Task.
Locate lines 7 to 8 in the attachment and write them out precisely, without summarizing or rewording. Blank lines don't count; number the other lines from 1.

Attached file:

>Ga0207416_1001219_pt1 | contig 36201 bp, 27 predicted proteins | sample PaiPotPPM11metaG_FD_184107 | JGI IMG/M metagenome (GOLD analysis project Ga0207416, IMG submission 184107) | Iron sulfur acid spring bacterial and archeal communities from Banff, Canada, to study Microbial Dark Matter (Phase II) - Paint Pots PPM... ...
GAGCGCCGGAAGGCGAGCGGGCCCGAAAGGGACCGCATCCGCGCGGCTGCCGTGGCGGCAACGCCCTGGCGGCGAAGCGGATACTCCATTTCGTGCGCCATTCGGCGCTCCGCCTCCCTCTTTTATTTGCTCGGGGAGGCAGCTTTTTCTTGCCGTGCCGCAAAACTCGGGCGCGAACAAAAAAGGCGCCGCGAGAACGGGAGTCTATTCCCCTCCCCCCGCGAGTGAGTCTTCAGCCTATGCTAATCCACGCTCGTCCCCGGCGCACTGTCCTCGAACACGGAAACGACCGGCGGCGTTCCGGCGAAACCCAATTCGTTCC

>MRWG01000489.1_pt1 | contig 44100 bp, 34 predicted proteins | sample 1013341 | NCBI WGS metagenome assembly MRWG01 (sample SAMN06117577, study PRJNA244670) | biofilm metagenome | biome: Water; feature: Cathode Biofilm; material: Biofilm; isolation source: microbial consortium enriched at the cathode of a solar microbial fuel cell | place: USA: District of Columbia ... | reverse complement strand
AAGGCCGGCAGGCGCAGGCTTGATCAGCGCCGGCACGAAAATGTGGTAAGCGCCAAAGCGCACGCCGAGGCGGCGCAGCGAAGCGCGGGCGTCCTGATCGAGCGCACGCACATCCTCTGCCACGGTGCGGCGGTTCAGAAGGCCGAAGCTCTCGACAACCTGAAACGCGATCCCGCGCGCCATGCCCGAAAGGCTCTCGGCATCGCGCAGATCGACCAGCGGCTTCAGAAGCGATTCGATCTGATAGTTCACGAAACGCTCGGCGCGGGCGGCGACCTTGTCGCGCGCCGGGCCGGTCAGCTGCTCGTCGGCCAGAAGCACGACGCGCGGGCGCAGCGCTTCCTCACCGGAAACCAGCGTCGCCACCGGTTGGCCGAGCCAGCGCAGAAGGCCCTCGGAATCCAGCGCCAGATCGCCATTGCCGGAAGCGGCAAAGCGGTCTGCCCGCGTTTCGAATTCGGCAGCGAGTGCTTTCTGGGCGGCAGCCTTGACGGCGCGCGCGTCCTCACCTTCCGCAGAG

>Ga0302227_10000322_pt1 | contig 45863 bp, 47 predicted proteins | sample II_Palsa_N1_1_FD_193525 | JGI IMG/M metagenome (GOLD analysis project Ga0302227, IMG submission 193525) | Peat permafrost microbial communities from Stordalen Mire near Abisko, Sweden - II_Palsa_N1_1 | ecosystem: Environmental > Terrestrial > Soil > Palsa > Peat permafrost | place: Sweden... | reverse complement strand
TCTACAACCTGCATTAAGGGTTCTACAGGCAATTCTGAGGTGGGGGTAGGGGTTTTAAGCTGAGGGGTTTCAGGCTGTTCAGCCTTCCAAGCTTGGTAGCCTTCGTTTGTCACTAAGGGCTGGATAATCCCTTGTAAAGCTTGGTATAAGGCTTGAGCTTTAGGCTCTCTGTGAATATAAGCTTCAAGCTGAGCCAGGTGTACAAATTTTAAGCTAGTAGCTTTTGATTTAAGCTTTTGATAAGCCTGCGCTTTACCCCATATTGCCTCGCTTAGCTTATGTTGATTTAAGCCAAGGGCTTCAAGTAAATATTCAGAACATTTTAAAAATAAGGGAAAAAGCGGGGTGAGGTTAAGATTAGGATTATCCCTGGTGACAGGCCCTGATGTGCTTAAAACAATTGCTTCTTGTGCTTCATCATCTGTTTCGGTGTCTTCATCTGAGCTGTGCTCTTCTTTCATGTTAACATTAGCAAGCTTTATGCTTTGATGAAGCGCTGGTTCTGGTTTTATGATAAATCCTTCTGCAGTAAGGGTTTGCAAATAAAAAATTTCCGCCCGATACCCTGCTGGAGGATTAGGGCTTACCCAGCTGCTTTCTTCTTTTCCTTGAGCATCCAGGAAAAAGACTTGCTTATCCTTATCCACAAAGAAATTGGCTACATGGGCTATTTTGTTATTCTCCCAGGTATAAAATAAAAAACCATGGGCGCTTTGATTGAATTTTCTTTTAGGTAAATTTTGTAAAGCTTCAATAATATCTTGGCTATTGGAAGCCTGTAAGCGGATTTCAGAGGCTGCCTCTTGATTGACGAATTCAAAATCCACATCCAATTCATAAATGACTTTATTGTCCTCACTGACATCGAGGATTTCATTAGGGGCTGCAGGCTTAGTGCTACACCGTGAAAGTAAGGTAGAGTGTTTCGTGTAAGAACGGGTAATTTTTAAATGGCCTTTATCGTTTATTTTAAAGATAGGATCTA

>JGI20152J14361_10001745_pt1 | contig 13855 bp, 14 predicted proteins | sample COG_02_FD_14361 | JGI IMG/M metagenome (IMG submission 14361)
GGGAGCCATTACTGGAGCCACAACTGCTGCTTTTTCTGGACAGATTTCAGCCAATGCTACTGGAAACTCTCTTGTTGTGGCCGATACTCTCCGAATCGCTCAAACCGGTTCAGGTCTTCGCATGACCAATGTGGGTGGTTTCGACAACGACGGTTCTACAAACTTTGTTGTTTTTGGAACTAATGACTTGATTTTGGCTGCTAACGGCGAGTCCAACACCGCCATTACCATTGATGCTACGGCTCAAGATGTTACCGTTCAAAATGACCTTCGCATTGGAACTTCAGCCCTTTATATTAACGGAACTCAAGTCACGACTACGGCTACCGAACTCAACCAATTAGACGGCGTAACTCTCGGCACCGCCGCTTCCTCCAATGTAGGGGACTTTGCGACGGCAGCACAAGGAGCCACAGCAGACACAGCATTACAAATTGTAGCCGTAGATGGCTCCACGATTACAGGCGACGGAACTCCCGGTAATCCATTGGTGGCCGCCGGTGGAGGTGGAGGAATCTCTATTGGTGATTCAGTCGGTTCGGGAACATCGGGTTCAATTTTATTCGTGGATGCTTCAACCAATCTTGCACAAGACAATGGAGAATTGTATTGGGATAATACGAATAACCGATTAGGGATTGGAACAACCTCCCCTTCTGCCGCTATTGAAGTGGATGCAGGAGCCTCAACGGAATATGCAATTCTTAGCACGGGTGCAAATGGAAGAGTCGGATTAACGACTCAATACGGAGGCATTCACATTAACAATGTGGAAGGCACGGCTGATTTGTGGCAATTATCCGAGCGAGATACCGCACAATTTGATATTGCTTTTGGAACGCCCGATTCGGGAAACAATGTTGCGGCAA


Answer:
>JGI20152J14361_10001745_pt1 | contig 13855 bp, 14 predicted proteins | sample COG_02_FD_14361 | JGI IMG/M metagenome (IMG submission 14361)
GGGAGCCATTACTGGAGCCACAACTGCTGCTTTTTCTGGACAGATTTCAGCCAATGCTACTGGAAACTCTCTTGTTGTGGCCGATACTCTCCGAATCGCTCAAACCGGTTCAGGTCTTCGCATGACCAATGTGGGTGGTTTCGACAACGACGGTTCTACAAACTTTGTTGTTTTTGGAACTAATGACTTGATTTTGGCTGCTAACGGCGAGTCCAACACCGCCATTACCATTGATGCTACGGCTCAAGATGTTACCGTTCAAAATGACCTTCGCATTGGAACTTCAGCCCTTTATATTAACGGAACTCAAGTCACGACTACGGCTACCGAACTCAACCAATTAGACGGCGTAACTCTCGGCACCGCCGCTTCCTCCAATGTAGGGGACTTTGCGACGGCAGCACAAGGAGCCACAGCAGACACAGCATTACAAATTGTAGCCGTAGATGGCTCCACGATTACAGGCGACGGAACTCCCGGTAATCCATTGGTGGCCGCCGGTGGAGGTGGAGGAATCTCTATTGGTGATTCAGTCGGTTCGGGAACATCGGGTTCAATTTTATTCGTGGATGCTTCAACCAATCTTGCACAAGACAATGGAGAATTGTATTGGGATAATACGAATAACCGATTAGGGATTGGAACAACCTCCCCTTCTGCCGCTATTGAAGTGGATGCAGGAGCCTCAACGGAATATGCAATTCTTAGCACGGGTGCAAATGGAAGAGTCGGATTAACGACTCAATACGGAGGCATTCACATTAACAATGTGGAAGGCACGGCTGATTTGTGGCAATTATCCGAGCGAGATACCGCACAATTTGATATTGCTTTTGGAACGCCCGATTCGGGAAACAATGTTGCGGCAA